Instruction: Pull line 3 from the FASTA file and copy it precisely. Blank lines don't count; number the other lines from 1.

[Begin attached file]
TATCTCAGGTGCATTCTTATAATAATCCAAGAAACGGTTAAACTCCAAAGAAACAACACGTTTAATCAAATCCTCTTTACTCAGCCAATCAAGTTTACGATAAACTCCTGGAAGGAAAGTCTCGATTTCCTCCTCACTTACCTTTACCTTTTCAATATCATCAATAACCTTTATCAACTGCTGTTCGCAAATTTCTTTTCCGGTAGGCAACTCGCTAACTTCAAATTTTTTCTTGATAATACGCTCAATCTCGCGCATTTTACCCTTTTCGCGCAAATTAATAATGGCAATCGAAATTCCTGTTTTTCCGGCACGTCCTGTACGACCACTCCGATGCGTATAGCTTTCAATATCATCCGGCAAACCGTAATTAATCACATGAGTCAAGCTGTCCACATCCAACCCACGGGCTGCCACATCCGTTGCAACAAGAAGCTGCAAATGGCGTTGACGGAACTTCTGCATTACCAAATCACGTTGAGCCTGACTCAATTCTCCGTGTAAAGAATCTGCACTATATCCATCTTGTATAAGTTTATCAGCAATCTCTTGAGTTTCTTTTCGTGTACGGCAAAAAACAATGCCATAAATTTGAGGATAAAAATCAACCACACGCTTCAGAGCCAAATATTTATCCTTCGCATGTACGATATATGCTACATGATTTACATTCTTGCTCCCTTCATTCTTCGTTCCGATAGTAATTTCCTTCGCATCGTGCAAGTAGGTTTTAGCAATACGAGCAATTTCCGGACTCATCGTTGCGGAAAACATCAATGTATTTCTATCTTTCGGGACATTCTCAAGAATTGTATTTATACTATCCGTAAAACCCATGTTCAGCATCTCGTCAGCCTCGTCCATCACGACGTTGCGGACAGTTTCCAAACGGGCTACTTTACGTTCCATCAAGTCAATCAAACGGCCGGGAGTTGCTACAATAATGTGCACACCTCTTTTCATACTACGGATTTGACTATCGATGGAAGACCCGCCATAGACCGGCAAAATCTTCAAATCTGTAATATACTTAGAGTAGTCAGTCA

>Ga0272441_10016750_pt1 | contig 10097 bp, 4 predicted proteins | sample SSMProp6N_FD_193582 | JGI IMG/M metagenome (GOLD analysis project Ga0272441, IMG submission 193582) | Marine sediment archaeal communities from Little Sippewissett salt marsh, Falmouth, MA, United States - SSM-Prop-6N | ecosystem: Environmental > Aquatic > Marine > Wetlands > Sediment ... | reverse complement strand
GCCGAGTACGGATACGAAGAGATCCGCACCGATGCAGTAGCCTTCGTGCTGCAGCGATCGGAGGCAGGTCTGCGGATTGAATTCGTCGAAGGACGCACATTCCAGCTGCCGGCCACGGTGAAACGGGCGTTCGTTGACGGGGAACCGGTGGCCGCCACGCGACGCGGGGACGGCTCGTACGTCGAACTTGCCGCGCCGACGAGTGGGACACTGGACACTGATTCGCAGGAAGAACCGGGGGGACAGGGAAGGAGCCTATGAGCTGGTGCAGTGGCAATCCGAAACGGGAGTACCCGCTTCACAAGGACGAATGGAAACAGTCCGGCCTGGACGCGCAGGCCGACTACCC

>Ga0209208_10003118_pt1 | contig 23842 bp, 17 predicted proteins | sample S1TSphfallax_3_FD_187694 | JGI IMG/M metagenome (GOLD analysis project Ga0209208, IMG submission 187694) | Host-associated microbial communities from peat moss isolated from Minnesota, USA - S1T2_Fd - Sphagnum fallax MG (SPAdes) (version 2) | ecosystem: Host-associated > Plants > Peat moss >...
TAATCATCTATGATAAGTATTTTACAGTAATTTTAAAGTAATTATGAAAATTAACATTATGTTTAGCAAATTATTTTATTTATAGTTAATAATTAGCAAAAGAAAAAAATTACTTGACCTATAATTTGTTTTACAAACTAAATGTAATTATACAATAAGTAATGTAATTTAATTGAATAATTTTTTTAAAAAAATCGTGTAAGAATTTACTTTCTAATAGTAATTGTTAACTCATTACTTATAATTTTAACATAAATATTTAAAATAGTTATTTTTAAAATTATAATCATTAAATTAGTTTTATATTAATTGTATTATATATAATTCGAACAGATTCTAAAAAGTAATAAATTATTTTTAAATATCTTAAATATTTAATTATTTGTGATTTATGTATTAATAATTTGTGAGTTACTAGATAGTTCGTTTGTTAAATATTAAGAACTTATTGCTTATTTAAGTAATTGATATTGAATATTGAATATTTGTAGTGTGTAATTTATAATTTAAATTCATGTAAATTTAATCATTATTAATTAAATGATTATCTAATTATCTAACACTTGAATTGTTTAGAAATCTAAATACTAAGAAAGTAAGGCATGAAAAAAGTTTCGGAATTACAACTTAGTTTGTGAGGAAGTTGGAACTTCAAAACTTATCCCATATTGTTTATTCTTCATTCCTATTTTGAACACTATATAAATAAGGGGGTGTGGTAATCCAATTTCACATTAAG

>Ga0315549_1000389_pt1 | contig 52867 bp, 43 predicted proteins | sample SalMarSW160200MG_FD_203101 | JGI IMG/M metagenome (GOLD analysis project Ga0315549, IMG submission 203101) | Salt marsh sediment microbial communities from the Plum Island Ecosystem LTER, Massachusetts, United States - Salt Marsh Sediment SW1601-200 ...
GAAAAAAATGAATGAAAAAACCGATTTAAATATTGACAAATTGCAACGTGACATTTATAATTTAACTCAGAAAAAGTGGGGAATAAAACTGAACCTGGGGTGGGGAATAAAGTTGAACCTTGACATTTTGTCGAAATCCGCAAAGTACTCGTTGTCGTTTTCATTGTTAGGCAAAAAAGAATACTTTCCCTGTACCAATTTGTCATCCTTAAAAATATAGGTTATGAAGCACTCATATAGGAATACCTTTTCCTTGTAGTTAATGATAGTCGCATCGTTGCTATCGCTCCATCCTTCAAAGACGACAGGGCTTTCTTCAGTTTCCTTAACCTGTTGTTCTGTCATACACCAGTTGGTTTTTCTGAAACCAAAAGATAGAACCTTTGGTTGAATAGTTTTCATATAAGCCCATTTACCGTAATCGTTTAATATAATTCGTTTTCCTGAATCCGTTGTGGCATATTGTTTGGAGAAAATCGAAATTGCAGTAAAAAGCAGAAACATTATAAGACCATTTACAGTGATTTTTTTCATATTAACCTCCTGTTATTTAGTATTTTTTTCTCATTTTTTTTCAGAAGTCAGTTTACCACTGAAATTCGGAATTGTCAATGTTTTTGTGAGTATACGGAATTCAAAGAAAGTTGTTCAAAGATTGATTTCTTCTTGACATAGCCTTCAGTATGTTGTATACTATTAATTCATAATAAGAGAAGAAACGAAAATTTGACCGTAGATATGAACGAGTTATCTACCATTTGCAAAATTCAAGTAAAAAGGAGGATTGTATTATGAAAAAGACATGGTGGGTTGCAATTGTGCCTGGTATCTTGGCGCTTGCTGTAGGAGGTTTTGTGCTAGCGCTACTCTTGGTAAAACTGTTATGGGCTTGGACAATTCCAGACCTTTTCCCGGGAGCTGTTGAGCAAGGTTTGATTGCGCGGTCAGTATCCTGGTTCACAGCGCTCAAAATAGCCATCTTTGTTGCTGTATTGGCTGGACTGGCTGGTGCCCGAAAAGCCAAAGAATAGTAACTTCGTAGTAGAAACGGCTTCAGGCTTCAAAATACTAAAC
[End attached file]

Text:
GCCGAGTACGGATACGAAGAGATCCGCACCGATGCAGTAGCCTTCGTGCTGCAGCGATCGGAGGCAGGTCTGCGGATTGAATTCGTCGAAGGACGCACATTCCAGCTGCCGGCCACGGTGAAACGGGCGTTCGTTGACGGGGAACCGGTGGCCGCCACGCGACGCGGGGACGGCTCGTACGTCGAACTTGCCGCGCCGACGAGTGGGACACTGGACACTGATTCGCAGGAAGAACCGGGGGGACAGGGAAGGAGCCTATGAGCTGGTGCAGTGGCAATCCGAAACGGGAGTACCCGCTTCACAAGGACGAATGGAAACAGTCCGGCCTGGACGCGCAGGCCGACTACCC